Hostage Crisis Persists in Pakistan Counterterrorism Prison

Authorities in Pakistan continued Monday to negotiate a resolution to the overnight hostage crisis at a counterterrorism police detention center where dozens of suspected militant inmates have taken multiple officers hostage.

The inmates are demanding safe passage to Afghanistan in exchange for the hostages’ lives

The ongoing siege in Bannu, a garrison city in the northwestern Khyber Pakthunkhwa border province, has reportedly left at least two policemen dead and several others injured, including an army officer.

The casualties occurred during clashes with the hostage takers when security forces attempted to retake control of the facilities, shortly after the siege had begun.

A senior provincial advisor, Muhammad Ali Saif, confirmed the death of one security official without elaborating. He shared no further details.

Authorities said a group of detainees were being interrogated in connection with incidents of terrorism when some of them managed to grab weapons from security guards before freeing an unspecified number of “high-profile terrorists” from another detention cell.

A provincial government statement later confirmed the events, saying “under interrogation militants snatched weapons from the interrogators and released more prisoners who have all been surrounded” by security forces.

A social media video shows several armed men with an injured person, believed to be a security guard. One of the men, with his face covered and holding an assault rifle, demanded the Pakistani government urgently arrange for all his 35 associates “safe air passage” to Afghanistan. Otherwise, he threatened to kill all the hostages.

The authenticity of the video could not be ascertained from independent sources nor have authorities commented on it.

The city administration late on Sunday suspended access to internet and mobile phone services across Bannu, blocking roads leading to the prison compound and ordering residents to stay indoors.

The Tehrik-i-Taliban Pakistan (TTP), an outlawed militant alliance also known as the Pakistani Taliban, claimed responsibility for the siege Monday, saying its fighters were among the detainees and asking the government to transfer them to areas near the Afghan border, where the group has its hideouts.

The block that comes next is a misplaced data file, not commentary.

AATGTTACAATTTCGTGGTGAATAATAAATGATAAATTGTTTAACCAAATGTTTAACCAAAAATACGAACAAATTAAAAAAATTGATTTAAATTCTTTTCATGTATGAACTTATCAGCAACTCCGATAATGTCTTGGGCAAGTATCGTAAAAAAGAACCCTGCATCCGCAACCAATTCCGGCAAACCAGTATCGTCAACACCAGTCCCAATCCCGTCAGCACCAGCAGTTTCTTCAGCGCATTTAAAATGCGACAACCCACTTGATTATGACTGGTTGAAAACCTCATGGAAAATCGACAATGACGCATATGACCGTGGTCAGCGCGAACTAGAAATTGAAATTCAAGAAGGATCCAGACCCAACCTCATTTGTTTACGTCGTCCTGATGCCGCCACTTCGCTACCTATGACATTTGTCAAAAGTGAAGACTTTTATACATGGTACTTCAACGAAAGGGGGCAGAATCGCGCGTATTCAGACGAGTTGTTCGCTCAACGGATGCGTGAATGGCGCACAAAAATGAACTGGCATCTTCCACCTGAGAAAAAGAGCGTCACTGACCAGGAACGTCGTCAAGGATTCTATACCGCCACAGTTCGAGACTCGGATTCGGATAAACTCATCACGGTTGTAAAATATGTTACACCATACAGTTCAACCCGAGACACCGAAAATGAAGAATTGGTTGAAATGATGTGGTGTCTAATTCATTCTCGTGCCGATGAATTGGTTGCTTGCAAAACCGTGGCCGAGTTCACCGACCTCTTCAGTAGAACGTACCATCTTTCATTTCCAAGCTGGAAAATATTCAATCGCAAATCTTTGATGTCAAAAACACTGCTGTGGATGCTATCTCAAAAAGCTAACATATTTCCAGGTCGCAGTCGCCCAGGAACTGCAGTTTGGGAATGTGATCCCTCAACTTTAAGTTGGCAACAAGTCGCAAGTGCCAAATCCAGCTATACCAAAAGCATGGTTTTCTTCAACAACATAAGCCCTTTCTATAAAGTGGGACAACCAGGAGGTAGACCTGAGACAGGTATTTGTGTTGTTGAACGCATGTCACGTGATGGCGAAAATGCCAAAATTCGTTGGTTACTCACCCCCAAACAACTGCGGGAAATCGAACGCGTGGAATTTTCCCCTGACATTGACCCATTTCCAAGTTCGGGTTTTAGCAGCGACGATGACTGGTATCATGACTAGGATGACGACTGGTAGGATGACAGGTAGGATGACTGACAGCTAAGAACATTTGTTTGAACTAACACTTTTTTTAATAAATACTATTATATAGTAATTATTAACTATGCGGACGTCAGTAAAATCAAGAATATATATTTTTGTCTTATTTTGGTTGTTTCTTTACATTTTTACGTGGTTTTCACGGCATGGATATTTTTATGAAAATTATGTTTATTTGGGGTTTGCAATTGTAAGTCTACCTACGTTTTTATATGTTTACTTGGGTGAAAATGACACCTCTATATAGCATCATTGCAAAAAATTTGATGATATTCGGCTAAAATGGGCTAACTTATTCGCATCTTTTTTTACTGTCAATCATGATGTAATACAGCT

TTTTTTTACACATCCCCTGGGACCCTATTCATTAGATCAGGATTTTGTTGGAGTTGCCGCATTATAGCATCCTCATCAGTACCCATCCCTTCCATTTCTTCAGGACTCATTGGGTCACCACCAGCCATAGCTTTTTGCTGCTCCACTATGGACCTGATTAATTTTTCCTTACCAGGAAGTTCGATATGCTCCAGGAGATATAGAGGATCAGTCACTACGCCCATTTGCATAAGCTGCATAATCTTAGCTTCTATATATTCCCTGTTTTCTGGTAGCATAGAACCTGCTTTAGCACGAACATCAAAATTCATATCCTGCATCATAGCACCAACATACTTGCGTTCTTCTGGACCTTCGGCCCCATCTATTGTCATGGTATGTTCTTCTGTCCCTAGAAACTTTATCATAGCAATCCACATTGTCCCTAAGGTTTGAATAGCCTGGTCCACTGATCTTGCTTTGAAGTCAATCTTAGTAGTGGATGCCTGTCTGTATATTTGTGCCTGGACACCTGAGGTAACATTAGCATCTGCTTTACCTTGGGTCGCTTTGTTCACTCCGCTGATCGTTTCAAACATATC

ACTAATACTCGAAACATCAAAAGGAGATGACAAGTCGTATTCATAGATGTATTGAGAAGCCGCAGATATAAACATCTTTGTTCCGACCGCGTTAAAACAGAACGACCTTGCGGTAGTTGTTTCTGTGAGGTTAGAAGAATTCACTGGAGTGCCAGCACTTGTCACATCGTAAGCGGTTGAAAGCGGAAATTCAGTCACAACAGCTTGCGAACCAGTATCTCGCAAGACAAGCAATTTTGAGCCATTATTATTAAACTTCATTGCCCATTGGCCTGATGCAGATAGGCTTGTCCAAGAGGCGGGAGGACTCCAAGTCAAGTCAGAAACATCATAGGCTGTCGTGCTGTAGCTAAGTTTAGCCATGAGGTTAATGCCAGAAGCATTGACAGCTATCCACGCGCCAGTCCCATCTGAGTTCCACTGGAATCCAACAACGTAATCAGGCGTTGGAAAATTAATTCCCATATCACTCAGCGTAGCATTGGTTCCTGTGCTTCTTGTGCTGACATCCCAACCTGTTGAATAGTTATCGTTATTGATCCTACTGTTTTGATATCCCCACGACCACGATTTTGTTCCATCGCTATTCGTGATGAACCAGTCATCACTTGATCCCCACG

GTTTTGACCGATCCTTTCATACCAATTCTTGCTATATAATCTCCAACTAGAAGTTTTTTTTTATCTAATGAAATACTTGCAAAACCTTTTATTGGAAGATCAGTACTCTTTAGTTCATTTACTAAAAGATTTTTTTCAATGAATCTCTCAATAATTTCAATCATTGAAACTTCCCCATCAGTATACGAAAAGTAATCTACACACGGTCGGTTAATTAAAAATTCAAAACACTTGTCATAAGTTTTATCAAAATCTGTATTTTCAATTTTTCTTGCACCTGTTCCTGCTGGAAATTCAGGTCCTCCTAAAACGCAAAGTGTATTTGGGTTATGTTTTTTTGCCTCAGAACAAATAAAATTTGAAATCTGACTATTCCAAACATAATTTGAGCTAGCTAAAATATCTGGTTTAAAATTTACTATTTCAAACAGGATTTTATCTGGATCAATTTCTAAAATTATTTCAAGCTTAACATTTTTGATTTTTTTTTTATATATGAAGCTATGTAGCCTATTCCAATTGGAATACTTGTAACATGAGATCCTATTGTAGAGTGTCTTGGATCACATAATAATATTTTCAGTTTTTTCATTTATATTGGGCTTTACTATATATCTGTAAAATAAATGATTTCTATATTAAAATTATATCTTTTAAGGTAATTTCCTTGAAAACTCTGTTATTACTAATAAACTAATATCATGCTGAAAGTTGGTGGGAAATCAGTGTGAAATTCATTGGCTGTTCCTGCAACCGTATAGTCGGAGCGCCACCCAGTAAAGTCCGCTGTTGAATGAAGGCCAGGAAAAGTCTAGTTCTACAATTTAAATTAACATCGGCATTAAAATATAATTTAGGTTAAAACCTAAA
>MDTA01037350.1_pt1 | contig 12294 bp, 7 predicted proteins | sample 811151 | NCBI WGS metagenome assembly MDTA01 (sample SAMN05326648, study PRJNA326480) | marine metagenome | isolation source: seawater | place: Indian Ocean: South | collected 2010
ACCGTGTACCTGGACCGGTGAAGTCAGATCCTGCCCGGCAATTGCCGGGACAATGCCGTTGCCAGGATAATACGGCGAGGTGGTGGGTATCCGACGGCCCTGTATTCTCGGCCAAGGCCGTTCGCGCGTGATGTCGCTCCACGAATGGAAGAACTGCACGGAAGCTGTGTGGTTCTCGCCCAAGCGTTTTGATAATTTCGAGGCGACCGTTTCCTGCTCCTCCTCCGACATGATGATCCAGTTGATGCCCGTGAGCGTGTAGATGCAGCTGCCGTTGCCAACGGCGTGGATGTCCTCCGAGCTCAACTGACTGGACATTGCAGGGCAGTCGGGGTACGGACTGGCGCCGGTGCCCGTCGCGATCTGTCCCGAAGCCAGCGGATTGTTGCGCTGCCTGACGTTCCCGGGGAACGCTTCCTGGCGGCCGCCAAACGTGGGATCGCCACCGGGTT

Pakistani negotiators have rejected all the demands, leading to a deadlock in the talks, sources said.

TTP, designated as a global terrorist organization by the United States, Britain and Canada, has recently intensified attacks in Pakistan, killing hundreds of people this year, mostly security forces. The group is a known offshoot and ally of Afghanistan’s ruling Islamist Taliban.

Leaders of the Pakistani Taliban and commanders have long taken refuge in Afghanistan and direct cross-border terrorist attacks from Afghan bases, according to the Pakistani government.

Islamabad has said that the return of the Taliban to power in Kabul has emboldened TTP operatives to intensify cross-border terrorist activities and urged the de facto Afghan rulers to curtail them.

TTP chief Noor Wali Mehsud said while speaking to CNN last week that the Afghan Taliban were not helping his group in waging attacks in Pakistan.

“We are fighting Pakistan’s war from within the territory of Pakistan; using Pakistani soil. We have the ability to fight for many more decades with the weapons and spirit of liberation that exist in the soil of Pakistan,” Mehsud said.

The Afghan Taliban deny that the TTP or any other groups is being allowed to use Afghanistan to threaten other countries, including Pakistan. The Kabul regime has brokered and hosted talks between Pakistan and TTP leaders in recent months to help them negotiate a settlement, but the process recently broke down.

The Pakistani Taliban say their violent campaign is meant to overthrow the country’s government and impose their strict version of the Islamic system of governance.

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